DVFA Commission for Corporate Analysis: Wirecard – Anatomy of a Fraud

On Thursday, June 25, 2020, Wirecard became the first member of the DAX benchmark index to file for insolvency. Since then, three questions concern the investment community: Why was Wirecard’s fraud not uncovered earlier? Could Wirecard’s fraud have been detected earlier? What lessons can be learned from Wirecard’s fraud? The DVFA Commission for Corporate Analysis took a closer look at this unique case in the history of the German capital market.

Why was the Wirecard fraud not uncovered earlier?

The primary perpetrators are well networked and generally first-time offenders. Board criminals are people who nobody would typically suspect of committing fraud. At the same time, board fraudsters are extremely careful when it comes to manipulating or destroying evidence requested by auditors. Apparently, for Dr. Braun, it was relatively easy to manipulate auditors, who were perhaps overwhelmed by the complexity of the client. Thus, it is common practice for auditors to simply repeat the work done in the previous year. They simply do not have the time to question details or even the big picture.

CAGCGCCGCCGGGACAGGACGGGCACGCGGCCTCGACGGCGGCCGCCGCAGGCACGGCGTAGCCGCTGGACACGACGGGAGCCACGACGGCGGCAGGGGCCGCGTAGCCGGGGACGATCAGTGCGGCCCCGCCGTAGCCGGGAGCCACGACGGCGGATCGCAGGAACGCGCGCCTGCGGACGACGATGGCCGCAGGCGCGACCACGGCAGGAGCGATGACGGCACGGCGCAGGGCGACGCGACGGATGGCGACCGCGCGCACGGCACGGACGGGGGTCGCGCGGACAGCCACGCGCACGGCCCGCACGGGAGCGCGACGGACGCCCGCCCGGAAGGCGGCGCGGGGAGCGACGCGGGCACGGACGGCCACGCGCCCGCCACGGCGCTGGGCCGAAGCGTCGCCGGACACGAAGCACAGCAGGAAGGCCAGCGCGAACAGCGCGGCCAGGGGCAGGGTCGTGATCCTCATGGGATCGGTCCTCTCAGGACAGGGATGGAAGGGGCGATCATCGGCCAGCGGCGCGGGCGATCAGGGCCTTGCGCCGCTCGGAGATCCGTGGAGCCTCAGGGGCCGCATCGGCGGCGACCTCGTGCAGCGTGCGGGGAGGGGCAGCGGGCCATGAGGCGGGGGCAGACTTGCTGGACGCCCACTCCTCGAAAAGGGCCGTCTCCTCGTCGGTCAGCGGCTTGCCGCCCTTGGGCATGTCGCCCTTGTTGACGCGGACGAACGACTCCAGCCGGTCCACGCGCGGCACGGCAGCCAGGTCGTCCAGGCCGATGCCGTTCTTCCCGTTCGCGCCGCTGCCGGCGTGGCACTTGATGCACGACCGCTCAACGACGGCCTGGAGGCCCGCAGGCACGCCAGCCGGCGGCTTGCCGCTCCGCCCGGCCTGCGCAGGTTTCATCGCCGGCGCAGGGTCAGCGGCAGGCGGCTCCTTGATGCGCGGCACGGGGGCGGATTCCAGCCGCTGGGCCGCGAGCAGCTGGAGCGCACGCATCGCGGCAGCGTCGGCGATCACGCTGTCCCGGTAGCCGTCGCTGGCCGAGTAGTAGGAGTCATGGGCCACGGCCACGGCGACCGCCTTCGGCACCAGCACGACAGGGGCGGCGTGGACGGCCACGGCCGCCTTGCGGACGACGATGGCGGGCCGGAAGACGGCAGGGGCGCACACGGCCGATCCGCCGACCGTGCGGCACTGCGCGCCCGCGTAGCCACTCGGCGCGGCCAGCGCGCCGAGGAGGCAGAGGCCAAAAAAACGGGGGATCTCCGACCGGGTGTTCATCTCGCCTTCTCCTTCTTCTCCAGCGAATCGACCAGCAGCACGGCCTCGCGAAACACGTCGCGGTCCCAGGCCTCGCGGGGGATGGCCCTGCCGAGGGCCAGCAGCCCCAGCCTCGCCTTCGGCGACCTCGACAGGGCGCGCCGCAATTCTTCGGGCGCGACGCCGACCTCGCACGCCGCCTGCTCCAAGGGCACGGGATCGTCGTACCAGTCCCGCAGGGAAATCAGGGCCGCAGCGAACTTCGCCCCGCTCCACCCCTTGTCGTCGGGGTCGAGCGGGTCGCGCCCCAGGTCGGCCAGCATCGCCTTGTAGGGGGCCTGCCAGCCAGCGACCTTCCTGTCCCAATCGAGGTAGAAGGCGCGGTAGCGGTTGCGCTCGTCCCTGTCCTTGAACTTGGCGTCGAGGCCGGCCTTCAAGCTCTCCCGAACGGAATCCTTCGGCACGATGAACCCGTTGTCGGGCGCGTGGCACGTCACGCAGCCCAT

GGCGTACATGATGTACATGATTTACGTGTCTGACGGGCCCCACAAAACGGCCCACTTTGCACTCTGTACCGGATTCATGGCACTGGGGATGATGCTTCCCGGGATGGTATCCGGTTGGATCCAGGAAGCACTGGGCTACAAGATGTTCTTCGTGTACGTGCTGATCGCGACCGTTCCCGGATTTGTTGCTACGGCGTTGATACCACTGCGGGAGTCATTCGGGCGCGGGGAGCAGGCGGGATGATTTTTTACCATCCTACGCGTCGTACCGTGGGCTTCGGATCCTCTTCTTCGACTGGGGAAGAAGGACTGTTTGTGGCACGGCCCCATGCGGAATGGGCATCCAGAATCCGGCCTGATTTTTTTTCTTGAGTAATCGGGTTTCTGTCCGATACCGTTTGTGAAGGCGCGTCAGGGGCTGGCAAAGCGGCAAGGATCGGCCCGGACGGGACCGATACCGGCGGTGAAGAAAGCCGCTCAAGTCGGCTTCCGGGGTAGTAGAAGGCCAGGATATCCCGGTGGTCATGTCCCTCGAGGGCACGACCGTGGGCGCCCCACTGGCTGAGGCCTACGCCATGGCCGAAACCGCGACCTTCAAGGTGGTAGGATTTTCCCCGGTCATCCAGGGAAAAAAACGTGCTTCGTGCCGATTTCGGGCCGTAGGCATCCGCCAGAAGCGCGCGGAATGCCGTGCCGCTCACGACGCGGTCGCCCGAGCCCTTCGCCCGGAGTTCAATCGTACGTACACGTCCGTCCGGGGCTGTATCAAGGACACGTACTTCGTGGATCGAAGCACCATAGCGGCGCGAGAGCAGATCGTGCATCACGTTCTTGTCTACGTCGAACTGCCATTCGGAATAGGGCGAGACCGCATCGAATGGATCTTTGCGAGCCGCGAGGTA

But it is not only time that is scarce, but also conviction. After all, the confirmation bias theory already shows that a client who has survived the auditor’s rigorous examination process in previous years must be trustworthy.

Could Wirecard’s fraud have been detected earlier?

As in 2001 and 2008, statements are now being made everywhere as to why the scandal was foreseeable. This reveals a defect known in Behavioural Finance as hindsight bias. Hindsight bias leads to an event appearing more predictable after it is known than it actually was before. In extreme cases, there could be investors who still believed that Wirecard’s insolvency was foreseeable even though they still held shares of the financial services company in their portfolios.

Now, capital market participants are by far, not the only ones subject to hindsight bias. There are numerous scientific studies and meta-studies on this phenomenon, ranging from the assessment of the chances of success of start-ups to the election chances of top political candidates to the results of sports competitions, the occurrence of terrorist attacks or the announcement of medical diagnoses. What they all have in common is that those who succumbed to the hindsight bias would have made a different decision in retrospect than they actually did at the time of the decision. Irrespective of this, the phenomenon is difficult to convey to experienced decision-makers, in the case of Wirecard, fund managers and financial analysts.

What lessons can be learned from Wirecard’s fraud?